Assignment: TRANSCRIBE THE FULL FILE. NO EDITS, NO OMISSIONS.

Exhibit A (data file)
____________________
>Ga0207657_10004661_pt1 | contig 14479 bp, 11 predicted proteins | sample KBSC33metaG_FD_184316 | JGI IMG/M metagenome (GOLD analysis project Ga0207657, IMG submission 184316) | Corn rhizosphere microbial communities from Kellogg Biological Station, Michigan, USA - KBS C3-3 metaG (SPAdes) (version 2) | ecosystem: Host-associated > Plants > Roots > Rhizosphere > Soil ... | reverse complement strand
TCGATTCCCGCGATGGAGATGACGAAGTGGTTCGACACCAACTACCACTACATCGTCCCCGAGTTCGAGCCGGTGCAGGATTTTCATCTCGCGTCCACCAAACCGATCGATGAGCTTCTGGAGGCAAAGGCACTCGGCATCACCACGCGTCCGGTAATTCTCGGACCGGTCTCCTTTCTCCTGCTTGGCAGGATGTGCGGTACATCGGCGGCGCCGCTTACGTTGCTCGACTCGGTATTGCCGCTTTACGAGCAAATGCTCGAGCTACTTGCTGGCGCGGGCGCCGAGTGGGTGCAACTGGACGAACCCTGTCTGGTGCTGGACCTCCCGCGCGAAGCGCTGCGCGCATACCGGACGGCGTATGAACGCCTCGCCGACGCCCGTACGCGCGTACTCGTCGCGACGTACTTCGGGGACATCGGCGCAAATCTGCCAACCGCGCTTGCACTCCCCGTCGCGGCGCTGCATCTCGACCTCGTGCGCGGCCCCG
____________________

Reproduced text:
>Ga0207657_10004661_pt1 | contig 14479 bp, 11 predicted proteins | sample KBSC33metaG_FD_184316 | JGI IMG/M metagenome (GOLD analysis project Ga0207657, IMG submission 184316) | Corn rhizosphere microbial communities from Kellogg Biological Station, Michigan, USA - KBS C3-3 metaG (SPAdes) (version 2) | ecosystem: Host-associated > Plants > Roots > Rhizosphere > Soil ... | reverse complement strand
TCGATTCCCGCGATGGAGATGACGAAGTGGTTCGACACCAACTACCACTACATCGTCCCCGAGTTCGAGCCGGTGCAGGATTTTCATCTCGCGTCCACCAAACCGATCGATGAGCTTCTGGAGGCAAAGGCACTCGGCATCACCACGCGTCCGGTAATTCTCGGACCGGTCTCCTTTCTCCTGCTTGGCAGGATGTGCGGTACATCGGCGGCGCCGCTTACGTTGCTCGACTCGGTATTGCCGCTTTACGAGCAAATGCTCGAGCTACTTGCTGGCGCGGGCGCCGAGTGGGTGCAACTGGACGAACCCTGTCTGGTGCTGGACCTCCCGCGCGAAGCGCTGCGCGCATACCGGACGGCGTATGAACGCCTCGCCGACGCCCGTACGCGCGTACTCGTCGCGACGTACTTCGGGGACATCGGCGCAAATCTGCCAACCGCGCTTGCACTCCCCGTCGCGGCGCTGCATCTCGACCTCGTGCGCGGCCCCG